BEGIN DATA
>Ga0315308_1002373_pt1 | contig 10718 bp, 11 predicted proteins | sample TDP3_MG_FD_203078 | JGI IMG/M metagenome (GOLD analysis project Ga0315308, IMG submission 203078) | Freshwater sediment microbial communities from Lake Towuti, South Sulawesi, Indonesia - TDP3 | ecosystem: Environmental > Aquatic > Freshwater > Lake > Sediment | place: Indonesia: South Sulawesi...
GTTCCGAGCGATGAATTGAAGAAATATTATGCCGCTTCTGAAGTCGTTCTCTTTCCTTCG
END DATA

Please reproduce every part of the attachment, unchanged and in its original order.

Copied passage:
>Ga0315308_1002373_pt1 | contig 10718 bp, 11 predicted proteins | sample TDP3_MG_FD_203078 | JGI IMG/M metagenome (GOLD analysis project Ga0315308, IMG submission 203078) | Freshwater sediment microbial communities from Lake Towuti, South Sulawesi, Indonesia - TDP3 | ecosystem: Environmental > Aquatic > Freshwater > Lake > Sediment | place: Indonesia: South Sulawesi...
GTTCCGAGCGATGAATTGAAGAAATATTATGCCGCTTCTGAAGTCGTTCTCTTTCCTTCG